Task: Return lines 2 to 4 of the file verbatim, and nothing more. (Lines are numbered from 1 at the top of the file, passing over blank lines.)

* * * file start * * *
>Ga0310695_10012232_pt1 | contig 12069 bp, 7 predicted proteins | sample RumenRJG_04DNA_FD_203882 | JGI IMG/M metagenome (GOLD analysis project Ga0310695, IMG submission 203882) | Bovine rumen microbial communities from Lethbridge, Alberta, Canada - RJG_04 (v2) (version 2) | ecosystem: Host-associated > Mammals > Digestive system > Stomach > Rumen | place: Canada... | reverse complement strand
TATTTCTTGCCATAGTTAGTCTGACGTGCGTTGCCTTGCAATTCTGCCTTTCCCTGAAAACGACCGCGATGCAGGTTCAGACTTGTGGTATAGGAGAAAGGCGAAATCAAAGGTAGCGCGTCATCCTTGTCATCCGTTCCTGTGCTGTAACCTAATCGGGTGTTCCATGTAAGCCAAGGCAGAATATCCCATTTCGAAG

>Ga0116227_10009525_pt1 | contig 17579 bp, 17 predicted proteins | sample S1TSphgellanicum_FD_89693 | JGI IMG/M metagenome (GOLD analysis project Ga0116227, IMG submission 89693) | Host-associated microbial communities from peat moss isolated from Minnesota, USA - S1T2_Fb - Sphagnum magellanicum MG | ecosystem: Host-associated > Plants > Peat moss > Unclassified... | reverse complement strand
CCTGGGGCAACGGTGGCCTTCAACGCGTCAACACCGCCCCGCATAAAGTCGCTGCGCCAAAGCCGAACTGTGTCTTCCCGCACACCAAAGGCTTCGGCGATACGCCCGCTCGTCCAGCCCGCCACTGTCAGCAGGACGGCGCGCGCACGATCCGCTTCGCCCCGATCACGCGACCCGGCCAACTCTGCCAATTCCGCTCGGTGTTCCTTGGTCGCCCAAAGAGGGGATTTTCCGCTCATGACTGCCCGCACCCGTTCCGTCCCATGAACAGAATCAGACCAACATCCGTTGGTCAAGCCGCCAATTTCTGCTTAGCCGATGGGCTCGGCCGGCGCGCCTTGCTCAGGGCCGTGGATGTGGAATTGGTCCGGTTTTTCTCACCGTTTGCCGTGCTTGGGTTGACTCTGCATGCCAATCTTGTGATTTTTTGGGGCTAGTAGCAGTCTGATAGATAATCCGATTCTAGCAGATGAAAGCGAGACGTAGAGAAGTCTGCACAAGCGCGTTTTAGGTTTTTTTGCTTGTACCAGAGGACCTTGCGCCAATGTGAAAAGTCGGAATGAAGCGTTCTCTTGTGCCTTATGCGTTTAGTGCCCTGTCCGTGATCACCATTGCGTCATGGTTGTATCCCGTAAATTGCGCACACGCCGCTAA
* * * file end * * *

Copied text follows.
TATTTCTTGCCATAGTTAGTCTGACGTGCGTTGCCTTGCAATTCTGCCTTTCCCTGAAAACGACCGCGATGCAGGTTCAGACTTGTGGTATAGGAGAAAGGCGAAATCAAAGGTAGCGCGTCATCCTTGTCATCCGTTCCTGTGCTGTAACCTAATCGGGTGTTCCATGTAAGCCAAGGCAGAATATCCCATTTCGAAG

>Ga0116227_10009525_pt1 | contig 17579 bp, 17 predicted proteins | sample S1TSphgellanicum_FD_89693 | JGI IMG/M metagenome (GOLD analysis project Ga0116227, IMG submission 89693) | Host-associated microbial communities from peat moss isolated from Minnesota, USA - S1T2_Fb - Sphagnum magellanicum MG | ecosystem: Host-associated > Plants > Peat moss > Unclassified... | reverse complement strand
CCTGGGGCAACGGTGGCCTTCAACGCGTCAACACCGCCCCGCATAAAGTCGCTGCGCCAAAGCCGAACTGTGTCTTCCCGCACACCAAAGGCTTCGGCGATACGCCCGCTCGTCCAGCCCGCCACTGTCAGCAGGACGGCGCGCGCACGATCCGCTTCGCCCCGATCACGCGACCCGGCCAACTCTGCCAATTCCGCTCGGTGTTCCTTGGTCGCCCAAAGAGGGGATTTTCCGCTCATGACTGCCCGCACCCGTTCCGTCCCATGAACAGAATCAGACCAACATCCGTTGGTCAAGCCGCCAATTTCTGCTTAGCCGATGGGCTCGGCCGGCGCGCCTTGCTCAGGGCCGTGGATGTGGAATTGGTCCGGTTTTTCTCACCGTTTGCCGTGCTTGGGTTGACTCTGCATGCCAATCTTGTGATTTTTTGGGGCTAGTAGCAGTCTGATAGATAATCCGATTCTAGCAGATGAAAGCGAGACGTAGAGAAGTCTGCACAAGCGCGTTTTAGGTTTTTTTGCTTGTACCAGAGGACCTTGCGCCAATGTGAAAAGTCGGAATGAAGCGTTCTCTTGTGCCTTATGCGTTTAGTGCCCTGTCCGTGATCACCATTGCGTCATGGTTGTATCCCGTAAATTGCGCACACGCCGCTAA